Popular program promotes healthy agingMay 18, 2010
By KASEY HAWRYSZ
Herald Staff Writer
JASPER — As members of the baby boomer generation face issues like taking care of elderly parents and their own retirement, one local program is hoping to help.
The goal of Boomerama, a program jointly sponsored by Tri-Cap and the Arnold F. Habig Community Center, is “to help people age in a healthy way,” said Becky Beckman, director of Tri-Cap’s Retired and Senior Volunteer Program. Monthly “Food for Thought” lunch and learn sessions held at the Habig Center have centered on issues including senior eye diseases, reverse mortgages and even when to take the keys away from Mom and Dad.
About 15 women at Monday’s luncheon learned about the Dubois County Volunteer Center, a Tri-Cap program that will be a centralized way of connecting organizations that need help with potential volunteers. Volunteering can be a great experience for senior citizens, giving them something to look forward to each day, Beckman said.
“We’re trying to get the message out to anybody, but seniors especially (because) when people are retired they have more time for volunteering,” said speaker Paige Stradtner, who is developing the volunteer center.
Boomerama started in fall 2006 as a joint venture that included Purdue Extension-Dubois County. For a few years, the program included evening programs like learning to kayak, arrange flowers and use a digital camera, Beckman said.
Though those programs were popular for a time, interest began to drop off after a few years, Beckman said.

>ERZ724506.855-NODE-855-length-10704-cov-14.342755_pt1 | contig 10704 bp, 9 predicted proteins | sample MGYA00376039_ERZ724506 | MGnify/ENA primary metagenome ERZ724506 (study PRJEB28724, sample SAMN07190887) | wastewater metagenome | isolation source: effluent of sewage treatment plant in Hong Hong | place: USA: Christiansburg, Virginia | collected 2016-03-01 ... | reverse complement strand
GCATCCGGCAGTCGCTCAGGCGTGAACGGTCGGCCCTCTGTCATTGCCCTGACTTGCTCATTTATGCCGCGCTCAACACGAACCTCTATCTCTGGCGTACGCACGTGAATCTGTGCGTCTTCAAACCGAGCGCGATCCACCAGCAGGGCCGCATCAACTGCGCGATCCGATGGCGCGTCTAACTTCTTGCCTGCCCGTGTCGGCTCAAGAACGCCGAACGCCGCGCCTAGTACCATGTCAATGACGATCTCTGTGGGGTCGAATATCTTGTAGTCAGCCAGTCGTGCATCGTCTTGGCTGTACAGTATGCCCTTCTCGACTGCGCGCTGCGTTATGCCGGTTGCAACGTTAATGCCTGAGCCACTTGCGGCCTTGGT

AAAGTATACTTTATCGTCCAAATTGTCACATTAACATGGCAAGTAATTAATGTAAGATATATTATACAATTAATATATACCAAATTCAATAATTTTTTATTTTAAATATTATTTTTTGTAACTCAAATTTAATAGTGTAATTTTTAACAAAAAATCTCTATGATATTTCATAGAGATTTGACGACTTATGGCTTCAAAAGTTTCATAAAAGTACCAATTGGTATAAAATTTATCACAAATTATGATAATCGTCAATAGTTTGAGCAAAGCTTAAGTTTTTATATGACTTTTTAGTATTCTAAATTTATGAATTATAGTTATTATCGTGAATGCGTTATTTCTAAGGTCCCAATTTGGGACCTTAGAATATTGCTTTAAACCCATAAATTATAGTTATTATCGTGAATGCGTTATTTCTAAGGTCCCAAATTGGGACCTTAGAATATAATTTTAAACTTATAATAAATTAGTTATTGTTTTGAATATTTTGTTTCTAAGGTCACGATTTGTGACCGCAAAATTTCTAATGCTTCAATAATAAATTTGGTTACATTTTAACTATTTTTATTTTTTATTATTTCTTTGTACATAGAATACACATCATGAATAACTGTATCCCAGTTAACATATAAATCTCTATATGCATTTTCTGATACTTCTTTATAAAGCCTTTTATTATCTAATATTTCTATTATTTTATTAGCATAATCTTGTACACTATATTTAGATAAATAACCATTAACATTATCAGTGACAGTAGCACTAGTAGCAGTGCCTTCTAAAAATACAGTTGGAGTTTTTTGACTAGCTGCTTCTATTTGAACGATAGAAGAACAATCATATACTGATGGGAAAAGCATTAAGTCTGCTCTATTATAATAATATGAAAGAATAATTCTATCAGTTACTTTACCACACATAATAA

At that point, organizers switched to lunch and learn events, which usually draw about 25 attendees each month. Numbers have been dwindling slightly in recent months.
Jasper resident Vicki Welp, 60, rarely misses an event, however.
“It’s very educational. It’s given us a lot of good tips for seniors,” Welp said, citing a presentation about changes seniors should think about making in their homes — like moving a washer and dryer to the main level of the house to avoid falls while carrying a basket of clothes — as an example.
Older American Director Carie Dick said the program helps draw more boomer-age clientele to the Habig Center, which is one of her continuing goals.
“It’s a great opportunity for us to get people in the door for lunch, and then they see what we have to offer,” she said. “So it’s a win-win situation.”
Contact Kasey Hawrysz at email@example.com.
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